5.0 Mustang & Super Fords
2010 Mustang First Drive - Pack Ten
It Has The Same Chassis Underneath, But The '10 Mustang-Especially With The Track Pack Option-Feels Like A Whole New Car
About halfway through the trek, I was able to swap cars and score another Grabber GT setup with the optional 3.73 gears. Ah, such a reliable modification. It definitely perked up the car's responsiveness, and today's electronic throttle control has come a long way since '05. Disengaging the traction control and dropping the hammer resulted in plenty of spin, followed by adequate thrust. The stock shifter is pretty good these days as it was-like much of the gear on the new car-benchmarked off our old favorite, the Bullitt.
As much as I dig the new interior, the stylish new seats in the latest car are not quite as comfortable as the prior-model seats. It might just be that I'd spent a few hours on a plane before wheeling the '10, but the seats seemed a bit flat and firm. Your mileage may vary, but I'm anxious to drive one again without the coach-seat warm-up.
The twisty street drive was a mere appetizer for the following day's romp around the Streets of Willow at Willow Springs Raceway. This small, tight course really works the car's handling without letting you get up to brake-melting triple-digit speeds too often. Amazingly sure-footed, the '10 GT's secret weapon-its spankin' new Electronic Stability Control, which offers On, Sport, and Off modes. With the ESP in full On mode, the '10 fools you into believing you are an excellent driver; moving it to full Off reveals that you really aren't as good as you think you are. My favorite setting is the Sport mode, which gives you enough rope to allow some fun antics, but reels you in before you get into trouble.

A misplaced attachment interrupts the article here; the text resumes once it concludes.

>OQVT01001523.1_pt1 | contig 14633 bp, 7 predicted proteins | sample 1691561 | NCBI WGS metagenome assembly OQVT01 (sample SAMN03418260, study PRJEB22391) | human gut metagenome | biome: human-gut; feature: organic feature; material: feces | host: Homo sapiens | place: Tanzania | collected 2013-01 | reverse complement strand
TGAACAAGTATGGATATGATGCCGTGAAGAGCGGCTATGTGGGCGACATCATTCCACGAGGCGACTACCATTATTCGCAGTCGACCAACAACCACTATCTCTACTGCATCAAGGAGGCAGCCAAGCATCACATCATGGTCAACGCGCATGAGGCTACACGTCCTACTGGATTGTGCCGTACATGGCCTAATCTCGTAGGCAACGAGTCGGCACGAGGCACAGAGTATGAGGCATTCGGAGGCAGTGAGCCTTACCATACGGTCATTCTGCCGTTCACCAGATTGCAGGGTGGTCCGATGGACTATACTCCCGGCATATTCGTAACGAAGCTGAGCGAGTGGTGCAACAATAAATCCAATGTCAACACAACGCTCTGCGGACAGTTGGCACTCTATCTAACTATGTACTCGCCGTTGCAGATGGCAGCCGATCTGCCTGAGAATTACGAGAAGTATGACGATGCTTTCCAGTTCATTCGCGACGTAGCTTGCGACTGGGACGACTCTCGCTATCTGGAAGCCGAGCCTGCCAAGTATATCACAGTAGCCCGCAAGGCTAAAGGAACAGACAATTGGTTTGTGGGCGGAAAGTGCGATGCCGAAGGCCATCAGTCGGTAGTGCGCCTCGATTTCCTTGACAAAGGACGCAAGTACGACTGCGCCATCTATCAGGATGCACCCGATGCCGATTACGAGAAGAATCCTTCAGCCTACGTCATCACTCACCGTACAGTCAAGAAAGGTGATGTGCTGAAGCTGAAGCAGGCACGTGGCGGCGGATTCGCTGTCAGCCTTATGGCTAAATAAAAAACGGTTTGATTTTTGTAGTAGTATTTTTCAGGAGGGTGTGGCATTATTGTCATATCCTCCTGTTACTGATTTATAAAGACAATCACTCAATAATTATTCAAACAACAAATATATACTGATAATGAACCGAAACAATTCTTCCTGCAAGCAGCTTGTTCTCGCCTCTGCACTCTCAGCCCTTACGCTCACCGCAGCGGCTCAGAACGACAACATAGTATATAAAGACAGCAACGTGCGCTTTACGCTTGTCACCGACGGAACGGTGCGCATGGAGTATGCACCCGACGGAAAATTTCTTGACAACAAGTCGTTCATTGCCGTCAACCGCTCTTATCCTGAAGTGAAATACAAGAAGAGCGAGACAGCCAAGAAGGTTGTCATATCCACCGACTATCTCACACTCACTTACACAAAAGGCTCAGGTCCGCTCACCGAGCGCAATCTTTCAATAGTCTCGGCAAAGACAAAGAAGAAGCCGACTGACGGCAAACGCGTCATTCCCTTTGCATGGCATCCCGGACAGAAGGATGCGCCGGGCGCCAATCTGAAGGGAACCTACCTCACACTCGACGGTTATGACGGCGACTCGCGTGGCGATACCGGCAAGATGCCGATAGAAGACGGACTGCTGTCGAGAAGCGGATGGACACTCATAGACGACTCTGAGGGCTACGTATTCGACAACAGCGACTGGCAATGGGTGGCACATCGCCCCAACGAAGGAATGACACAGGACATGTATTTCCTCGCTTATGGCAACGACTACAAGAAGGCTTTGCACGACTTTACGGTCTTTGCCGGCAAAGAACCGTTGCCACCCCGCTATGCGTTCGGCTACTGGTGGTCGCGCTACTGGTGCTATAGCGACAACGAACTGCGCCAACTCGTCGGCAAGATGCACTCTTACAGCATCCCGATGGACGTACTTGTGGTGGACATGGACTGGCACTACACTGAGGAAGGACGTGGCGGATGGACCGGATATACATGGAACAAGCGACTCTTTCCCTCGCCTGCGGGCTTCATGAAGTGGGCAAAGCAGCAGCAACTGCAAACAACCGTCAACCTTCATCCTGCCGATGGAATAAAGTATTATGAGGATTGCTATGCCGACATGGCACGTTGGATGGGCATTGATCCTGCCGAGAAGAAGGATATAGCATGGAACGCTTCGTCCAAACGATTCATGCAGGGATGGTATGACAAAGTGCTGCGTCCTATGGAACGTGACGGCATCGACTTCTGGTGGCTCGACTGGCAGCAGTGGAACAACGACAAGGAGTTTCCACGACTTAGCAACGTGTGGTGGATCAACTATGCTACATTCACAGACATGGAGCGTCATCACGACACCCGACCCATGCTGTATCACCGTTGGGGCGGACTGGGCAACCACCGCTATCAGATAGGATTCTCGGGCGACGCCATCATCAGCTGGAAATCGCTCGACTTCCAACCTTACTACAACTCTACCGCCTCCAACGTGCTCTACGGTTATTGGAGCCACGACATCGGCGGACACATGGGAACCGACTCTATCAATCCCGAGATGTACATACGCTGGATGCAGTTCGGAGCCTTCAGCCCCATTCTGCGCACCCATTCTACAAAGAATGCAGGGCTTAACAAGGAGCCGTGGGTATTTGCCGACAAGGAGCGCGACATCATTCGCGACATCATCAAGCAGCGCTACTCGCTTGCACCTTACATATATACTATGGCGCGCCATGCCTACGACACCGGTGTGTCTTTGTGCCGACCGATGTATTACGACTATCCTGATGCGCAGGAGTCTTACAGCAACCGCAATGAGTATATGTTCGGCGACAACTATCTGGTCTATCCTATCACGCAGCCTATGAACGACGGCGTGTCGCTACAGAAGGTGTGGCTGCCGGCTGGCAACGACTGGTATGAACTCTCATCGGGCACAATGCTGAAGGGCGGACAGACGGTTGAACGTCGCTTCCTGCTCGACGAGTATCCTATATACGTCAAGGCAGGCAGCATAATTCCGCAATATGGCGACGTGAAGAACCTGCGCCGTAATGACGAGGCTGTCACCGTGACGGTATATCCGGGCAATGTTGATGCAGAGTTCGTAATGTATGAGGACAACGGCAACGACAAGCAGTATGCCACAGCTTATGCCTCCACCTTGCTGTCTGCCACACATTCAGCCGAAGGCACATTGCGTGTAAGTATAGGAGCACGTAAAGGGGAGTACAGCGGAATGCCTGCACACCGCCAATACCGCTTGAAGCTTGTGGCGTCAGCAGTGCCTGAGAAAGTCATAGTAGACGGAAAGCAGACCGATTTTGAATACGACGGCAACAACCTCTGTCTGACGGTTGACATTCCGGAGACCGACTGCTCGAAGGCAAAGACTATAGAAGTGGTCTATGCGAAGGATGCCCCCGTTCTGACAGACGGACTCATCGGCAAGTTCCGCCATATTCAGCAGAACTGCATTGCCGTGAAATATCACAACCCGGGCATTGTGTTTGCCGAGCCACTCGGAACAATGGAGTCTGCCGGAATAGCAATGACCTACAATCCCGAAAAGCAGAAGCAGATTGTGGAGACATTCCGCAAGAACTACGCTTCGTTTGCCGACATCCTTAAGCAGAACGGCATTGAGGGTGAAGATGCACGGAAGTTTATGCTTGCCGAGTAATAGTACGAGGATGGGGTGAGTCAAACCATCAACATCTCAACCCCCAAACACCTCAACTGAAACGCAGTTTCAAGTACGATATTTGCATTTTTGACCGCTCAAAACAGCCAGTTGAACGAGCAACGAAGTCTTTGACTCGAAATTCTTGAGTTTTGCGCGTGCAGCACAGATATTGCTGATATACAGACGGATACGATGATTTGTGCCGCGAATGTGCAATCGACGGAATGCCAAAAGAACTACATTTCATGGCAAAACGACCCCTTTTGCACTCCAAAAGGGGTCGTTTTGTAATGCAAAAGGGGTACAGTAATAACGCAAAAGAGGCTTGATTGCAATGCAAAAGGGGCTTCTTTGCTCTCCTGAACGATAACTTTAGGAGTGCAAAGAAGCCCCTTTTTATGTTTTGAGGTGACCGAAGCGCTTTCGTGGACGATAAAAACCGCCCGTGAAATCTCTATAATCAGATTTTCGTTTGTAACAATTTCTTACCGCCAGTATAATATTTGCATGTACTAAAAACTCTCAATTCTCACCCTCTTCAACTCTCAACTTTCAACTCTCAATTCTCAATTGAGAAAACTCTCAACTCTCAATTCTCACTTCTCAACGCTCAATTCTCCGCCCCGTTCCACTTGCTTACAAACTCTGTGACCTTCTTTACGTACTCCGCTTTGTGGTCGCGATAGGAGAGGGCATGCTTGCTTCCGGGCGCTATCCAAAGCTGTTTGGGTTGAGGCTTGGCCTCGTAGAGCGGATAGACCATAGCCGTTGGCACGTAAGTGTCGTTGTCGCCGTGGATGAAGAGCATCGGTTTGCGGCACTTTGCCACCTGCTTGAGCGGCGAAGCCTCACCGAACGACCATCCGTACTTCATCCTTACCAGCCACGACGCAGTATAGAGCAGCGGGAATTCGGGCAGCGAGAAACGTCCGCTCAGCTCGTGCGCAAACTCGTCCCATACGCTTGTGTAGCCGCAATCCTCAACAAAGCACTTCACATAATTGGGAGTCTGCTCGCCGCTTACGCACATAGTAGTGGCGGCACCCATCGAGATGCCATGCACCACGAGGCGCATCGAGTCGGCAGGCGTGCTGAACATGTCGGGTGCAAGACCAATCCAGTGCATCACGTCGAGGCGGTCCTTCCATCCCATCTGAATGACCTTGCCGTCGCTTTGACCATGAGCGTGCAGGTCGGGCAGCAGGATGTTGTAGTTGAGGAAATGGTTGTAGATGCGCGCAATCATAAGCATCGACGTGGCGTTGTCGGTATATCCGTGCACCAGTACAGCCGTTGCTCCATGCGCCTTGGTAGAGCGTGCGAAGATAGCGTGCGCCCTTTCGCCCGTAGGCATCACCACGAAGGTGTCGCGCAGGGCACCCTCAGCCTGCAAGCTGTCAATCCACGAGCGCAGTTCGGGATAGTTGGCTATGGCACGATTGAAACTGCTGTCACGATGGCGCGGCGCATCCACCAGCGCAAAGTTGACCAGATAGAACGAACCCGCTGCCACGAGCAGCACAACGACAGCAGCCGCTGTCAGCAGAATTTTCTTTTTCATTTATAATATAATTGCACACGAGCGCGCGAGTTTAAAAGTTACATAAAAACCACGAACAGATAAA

After learning the lay of the track in the base GT, I made the move into the Track Pack-equipped GT, which gets 3.73s, carbon-fiber diff plates, GT500-spec sway bars, stiffer rear springs, specially tuned dampers, Bullitt-spec brake pads, GT500-spec lower control arms, 19-inch wheels, and Pirelli Pzero 255/40-19 summer rubber. All I can say is wow. This is like a stock Mustang that's received an aftermarket suspension upgrade. I'm sure there's still room for improvement, but the Track Pack is a really aggressive handling upgrade right off the showroom floor. Couple those upgrades with the ESP, and this car is going to be fun at the first track day you can find.
Speaking of traction, I followed up my laps on the Streets by digging in for our burnout cover shot. Keeping the car still and wasting the rear tires is fun, but the '10 needed a lot for rpm to keep from wheelhopping like a jackrabbit, so the drag racers are going to want upgraded lower control arms.
In the end, the more time I spent in the '10 Mustang, the more I liked it. The saggy but angular rearend still bothers me, but from inside the cabin, it's one of the best Mustangs yet. As a gadget freak, I simply adore the new Sync system, especially with the nav, and the more integrated MyColor and Ambient Lighting is slick. Combine those features with all the new interior upgrades, and your time in traffic will be a lot more fun.